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Use Twitter to Get a Job: 4 Steps

When it comes to social networks and job-hunting, Twitter trumps Facebook, according to Dan Schawbel, author of Me 2.0, Build a Powerful Brand to Achieve Career Success. "Twitter is the best place because it's public networking," says Schawbel. Facebook, meanwhile, is just too personal a space to approach someone you don't know and with whom you share no friends. "I'd never say to send resumes to hiring managers on Facebook--It's like infringing on people," he says.

The second edition of Schawbel's book comes out in October. It has an extra 60 pages, including a chapter on how to use social networks to land a job. After another round of disappointing unemployment data Friday morning, I decided to pick his brain for more advice on Twitter to boost your chances of landing a job. Here are four steps.

1. Craft a Specific Network

Make a list of the top three to five companies in specific locations where you'd love to work, says Schawbel. Then head to, a sort of Twitter Yellow Pages that helps you find people based on keywords in their bios. For example, type in "Accounting California" or "Microsoft PR" and Twellow gives you a list of Twitter users who have those keywords in their bios. From there you can narrow down the most appropriate people to follow.

2. Organize Your List

Before reaching out to folks you've located via Twellow, create a Twitter list that includes all their names. Perhaps you want to call it "People I Need to Network With," says Schawbel. Those you are following on the list will be able to see that you're keeping track of them and it may spark some positive interest on their end.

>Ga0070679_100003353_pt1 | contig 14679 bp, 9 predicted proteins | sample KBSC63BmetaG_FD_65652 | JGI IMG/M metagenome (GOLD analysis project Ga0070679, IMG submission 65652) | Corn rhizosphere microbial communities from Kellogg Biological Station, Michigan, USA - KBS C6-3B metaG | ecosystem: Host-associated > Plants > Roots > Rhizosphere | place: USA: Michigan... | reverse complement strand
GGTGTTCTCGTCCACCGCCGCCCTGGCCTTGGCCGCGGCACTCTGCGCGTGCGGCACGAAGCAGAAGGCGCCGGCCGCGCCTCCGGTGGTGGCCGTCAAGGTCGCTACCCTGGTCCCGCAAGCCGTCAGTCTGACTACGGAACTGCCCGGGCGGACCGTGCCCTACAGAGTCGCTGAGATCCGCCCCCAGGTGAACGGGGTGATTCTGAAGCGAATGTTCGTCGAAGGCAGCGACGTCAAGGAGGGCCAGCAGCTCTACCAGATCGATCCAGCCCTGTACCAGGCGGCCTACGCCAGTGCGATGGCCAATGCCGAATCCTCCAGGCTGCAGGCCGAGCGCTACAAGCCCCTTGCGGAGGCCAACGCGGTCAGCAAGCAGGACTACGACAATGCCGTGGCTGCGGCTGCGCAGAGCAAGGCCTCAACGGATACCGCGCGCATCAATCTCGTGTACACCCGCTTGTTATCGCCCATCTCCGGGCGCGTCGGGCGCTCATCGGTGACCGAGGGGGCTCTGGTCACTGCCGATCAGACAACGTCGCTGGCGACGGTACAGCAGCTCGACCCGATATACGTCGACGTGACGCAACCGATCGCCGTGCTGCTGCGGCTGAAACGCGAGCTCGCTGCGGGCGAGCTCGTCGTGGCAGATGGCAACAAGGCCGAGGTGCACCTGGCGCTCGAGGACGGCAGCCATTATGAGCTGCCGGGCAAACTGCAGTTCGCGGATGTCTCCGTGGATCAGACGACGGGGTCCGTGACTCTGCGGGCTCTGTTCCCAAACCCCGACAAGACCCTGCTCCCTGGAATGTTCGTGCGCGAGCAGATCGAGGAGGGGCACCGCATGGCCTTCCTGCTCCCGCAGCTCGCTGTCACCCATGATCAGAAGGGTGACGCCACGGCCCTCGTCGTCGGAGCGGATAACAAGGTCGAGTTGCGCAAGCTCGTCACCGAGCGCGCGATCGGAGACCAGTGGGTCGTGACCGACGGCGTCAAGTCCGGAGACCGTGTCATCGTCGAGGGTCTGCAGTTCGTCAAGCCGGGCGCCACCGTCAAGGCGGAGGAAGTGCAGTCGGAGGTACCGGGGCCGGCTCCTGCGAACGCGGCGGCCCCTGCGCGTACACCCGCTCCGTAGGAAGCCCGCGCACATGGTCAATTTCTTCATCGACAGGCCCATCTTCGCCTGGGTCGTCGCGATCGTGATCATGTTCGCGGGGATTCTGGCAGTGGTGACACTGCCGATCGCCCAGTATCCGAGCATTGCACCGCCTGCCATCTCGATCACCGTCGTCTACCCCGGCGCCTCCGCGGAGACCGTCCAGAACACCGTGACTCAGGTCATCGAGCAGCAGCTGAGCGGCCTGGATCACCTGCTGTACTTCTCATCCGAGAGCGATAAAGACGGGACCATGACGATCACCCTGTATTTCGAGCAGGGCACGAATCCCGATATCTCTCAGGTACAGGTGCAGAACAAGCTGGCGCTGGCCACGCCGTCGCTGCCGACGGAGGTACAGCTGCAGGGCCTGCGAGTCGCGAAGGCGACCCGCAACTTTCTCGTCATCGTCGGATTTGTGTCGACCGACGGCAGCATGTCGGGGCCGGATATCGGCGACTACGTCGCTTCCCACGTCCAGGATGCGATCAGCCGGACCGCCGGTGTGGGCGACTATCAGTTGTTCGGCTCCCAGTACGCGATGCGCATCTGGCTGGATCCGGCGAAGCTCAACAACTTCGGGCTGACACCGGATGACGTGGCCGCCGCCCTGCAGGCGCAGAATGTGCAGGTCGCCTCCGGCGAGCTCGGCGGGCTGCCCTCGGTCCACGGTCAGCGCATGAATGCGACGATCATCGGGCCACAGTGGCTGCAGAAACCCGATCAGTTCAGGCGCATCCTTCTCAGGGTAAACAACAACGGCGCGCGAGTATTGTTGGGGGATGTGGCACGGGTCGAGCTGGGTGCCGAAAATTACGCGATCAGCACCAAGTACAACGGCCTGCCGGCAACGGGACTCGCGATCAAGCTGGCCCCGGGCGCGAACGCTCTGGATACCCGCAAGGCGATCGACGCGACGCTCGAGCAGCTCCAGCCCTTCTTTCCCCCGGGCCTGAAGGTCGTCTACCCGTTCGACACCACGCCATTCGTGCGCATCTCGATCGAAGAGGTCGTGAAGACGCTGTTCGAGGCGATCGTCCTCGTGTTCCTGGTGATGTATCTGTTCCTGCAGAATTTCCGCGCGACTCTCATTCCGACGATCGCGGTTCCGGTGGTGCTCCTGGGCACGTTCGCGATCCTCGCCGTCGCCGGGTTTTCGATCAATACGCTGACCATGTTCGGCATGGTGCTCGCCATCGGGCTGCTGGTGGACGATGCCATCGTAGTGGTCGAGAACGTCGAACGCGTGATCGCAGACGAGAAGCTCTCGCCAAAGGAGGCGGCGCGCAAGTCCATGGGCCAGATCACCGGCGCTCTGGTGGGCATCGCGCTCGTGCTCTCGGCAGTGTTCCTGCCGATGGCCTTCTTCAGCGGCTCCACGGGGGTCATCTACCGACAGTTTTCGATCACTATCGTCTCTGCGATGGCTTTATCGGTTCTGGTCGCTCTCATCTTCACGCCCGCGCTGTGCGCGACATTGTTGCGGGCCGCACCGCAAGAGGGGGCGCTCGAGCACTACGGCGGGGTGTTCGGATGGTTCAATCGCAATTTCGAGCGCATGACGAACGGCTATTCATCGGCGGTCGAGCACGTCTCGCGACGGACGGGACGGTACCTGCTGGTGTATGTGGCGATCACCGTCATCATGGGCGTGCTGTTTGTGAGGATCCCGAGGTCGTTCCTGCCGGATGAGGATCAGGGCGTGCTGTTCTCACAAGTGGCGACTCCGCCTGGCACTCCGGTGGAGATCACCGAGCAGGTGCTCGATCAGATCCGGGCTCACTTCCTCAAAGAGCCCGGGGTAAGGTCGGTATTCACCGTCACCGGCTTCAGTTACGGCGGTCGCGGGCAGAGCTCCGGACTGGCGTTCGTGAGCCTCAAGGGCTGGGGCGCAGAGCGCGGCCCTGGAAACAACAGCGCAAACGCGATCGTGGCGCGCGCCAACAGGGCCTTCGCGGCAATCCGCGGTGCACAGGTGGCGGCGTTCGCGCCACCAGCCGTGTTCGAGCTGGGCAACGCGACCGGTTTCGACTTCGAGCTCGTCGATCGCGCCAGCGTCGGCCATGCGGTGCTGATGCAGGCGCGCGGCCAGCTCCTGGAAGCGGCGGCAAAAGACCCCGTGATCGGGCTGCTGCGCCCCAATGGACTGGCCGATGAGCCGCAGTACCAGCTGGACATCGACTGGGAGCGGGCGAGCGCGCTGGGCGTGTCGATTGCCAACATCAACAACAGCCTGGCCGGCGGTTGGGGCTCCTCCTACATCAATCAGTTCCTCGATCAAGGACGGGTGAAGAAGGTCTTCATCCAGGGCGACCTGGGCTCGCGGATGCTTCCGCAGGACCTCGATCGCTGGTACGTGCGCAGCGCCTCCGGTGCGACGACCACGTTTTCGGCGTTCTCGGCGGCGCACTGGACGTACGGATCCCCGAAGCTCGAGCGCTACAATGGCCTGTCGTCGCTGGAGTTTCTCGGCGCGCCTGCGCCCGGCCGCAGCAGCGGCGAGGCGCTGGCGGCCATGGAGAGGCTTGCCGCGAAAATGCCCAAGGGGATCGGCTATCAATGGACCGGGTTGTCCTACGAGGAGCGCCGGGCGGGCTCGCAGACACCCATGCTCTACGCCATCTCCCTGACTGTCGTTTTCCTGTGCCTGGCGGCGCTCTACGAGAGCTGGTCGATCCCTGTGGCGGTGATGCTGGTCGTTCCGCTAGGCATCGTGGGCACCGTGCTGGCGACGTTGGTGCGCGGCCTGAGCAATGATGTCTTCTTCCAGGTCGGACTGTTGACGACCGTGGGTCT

Just remember that these folks will be able to see the name of your list â€" so choose something flattering, like "Accounting Industry Pros," instead of a more stalker-ish "Accountants to Keep Tabs On."

3. Ready, Set, Retweet

You're ready to make contact. "The best way to begin engaging is to retweet," says Schawbel. If, for example, you see someone on your list sharing a cool article on the industry, retweet it. It's a way of casually introducing yourself and showing interest. It's like being at a real networking event and you overhear a conversation that interests you. You may want to jump in somehow. Retweeting is the equivalent of jumping into a conversation and saying, "I totally agree. Hi, I'm Farnoosh, by the way."

4. Direct Message

After a few weeks of conversing on Twitter and introducing yourself to your select network (with them hopefully tweeting back to you), the time may now be right to send a direct message via Twitter or add them on LinkedIn to advance the conversation and talk about sending over a resume or a link to your Web site. Only at this point is it appropriate to bring Facebook into the picture. "Once they already know you from Twitter, it's much easier to connect on Facebook."

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